Living with Little
We’re coming into the 11th month of our traveling outside of the US for a year.
We want to travel the entire world. Australia and Europe by van. A sailboat someday maybe. Being away from the US is no big deal to many a traveler, but I’d be lying if I said I always love it.
I’m a big imbiber of IPAs. When autumn comes, I like to watch the Steelers disappoint me every other weekend. Forested mountains and glacial rivers, autumn leaves and long back roads to great little burger joints in small towns, these are the things I miss living without.
We already live quite small. A VW Bus as our home, three boys, their mama and I packed inside. Car insurance, a few cell phone bills, an inexpensive life insurance bill…these are our total monthly expenses.
Our fridge is a few cubic feet. We get by on a two burner stove. I own two pair of pants. It’s minimalism, and it’s what has allowed us to travel so far for so long. I work for a living and do well, but by no means are we rich.
Living with little makes a fortune unnecessary. It opens your budget up to experiences. For example, for the past two weeks we’ve been able to afford to live beachside in a tourist town in Belize. The kids eat simple meals which leaves enough cash for Renée and I to go out after the younger two are asleep for sangrias at our favorite bar here in Placencia.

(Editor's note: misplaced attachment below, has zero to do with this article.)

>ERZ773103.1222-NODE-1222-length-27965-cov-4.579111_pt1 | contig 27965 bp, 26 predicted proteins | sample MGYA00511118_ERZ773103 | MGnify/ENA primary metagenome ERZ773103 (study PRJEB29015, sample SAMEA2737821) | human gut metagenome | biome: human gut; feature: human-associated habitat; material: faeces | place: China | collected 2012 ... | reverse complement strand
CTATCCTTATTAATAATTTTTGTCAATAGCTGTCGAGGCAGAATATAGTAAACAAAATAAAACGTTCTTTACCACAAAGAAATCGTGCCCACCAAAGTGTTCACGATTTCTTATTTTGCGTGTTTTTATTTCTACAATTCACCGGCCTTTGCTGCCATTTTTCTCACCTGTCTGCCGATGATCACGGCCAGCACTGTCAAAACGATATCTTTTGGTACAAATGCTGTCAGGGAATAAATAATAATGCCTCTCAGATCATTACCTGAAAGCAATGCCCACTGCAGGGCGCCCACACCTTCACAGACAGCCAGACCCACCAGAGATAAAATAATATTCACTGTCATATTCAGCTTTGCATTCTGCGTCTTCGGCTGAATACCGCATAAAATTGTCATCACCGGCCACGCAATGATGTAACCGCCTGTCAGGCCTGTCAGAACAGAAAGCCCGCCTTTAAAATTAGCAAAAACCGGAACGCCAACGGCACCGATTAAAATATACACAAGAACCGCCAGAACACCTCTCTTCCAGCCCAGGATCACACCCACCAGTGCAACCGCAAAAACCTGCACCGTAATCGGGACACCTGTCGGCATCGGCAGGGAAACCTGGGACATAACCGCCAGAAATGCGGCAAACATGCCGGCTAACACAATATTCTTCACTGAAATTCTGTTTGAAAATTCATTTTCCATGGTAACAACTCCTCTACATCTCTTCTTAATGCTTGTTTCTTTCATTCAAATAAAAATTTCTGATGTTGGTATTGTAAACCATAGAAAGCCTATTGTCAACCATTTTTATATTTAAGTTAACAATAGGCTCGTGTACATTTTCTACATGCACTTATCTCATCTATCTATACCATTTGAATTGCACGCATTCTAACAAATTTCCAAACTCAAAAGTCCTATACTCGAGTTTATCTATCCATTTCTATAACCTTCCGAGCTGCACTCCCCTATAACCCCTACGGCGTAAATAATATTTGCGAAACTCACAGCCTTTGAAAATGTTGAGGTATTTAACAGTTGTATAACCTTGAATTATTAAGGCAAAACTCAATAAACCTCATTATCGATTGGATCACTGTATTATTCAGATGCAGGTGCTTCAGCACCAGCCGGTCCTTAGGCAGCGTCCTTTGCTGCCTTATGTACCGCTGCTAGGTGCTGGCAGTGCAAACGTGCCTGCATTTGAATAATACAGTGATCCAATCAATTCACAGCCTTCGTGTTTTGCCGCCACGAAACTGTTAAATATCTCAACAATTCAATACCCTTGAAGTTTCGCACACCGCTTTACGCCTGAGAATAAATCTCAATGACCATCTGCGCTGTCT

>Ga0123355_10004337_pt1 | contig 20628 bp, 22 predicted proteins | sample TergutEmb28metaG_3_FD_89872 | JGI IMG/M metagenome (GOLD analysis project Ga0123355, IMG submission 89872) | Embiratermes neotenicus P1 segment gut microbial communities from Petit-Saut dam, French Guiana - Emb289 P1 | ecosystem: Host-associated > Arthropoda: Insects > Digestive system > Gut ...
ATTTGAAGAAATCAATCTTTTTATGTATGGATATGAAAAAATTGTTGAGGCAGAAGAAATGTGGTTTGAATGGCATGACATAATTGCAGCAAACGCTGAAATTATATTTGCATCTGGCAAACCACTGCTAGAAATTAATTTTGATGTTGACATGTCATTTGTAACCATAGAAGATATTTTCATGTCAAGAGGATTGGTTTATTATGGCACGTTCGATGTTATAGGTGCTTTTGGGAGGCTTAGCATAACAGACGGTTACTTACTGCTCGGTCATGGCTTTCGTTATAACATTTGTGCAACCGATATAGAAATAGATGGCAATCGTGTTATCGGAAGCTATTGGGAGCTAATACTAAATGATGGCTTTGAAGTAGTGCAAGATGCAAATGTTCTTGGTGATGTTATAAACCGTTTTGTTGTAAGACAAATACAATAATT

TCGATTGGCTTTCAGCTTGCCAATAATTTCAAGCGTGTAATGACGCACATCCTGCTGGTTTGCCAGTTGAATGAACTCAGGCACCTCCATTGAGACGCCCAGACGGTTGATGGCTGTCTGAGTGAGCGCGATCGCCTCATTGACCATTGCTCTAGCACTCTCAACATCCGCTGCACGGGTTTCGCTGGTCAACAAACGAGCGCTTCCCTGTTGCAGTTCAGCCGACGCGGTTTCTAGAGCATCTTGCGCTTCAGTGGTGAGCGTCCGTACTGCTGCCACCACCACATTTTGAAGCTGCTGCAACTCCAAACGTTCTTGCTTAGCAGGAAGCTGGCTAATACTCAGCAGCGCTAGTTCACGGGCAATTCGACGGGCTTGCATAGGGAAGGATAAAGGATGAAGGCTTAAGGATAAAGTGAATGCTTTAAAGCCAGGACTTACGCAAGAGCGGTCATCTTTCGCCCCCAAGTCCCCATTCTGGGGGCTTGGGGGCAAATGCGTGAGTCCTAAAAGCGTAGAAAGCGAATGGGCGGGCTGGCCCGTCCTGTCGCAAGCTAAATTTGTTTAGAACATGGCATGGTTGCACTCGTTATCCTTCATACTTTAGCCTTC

Living out of our Bus made it possible to spend four months touring around Baja practically for free (boondocking is plentiful in Baja California, Mexico, and campgrounds with hookups often come in at as little as $10-$15 dollars per night). In the US, we learned to keep our rent down to around $200 / month when we spent most of our time in BLM land and national forests. All of this means more money for the things we enjoy…those good beers, eating at restaurants a few times a week, buying nature books and renting the occasional movies.
We could have a big house (or small, for that matter) in any of many towns we love around the US. We’d spend more to see less.
Life is full of trade offs and, for us, the biggest reward is trading stuff for living with little. Having less has given us all we ever really wanted…to travel around with our kids, see the world from a new perspective as often as feels appropriate, and take control of our time.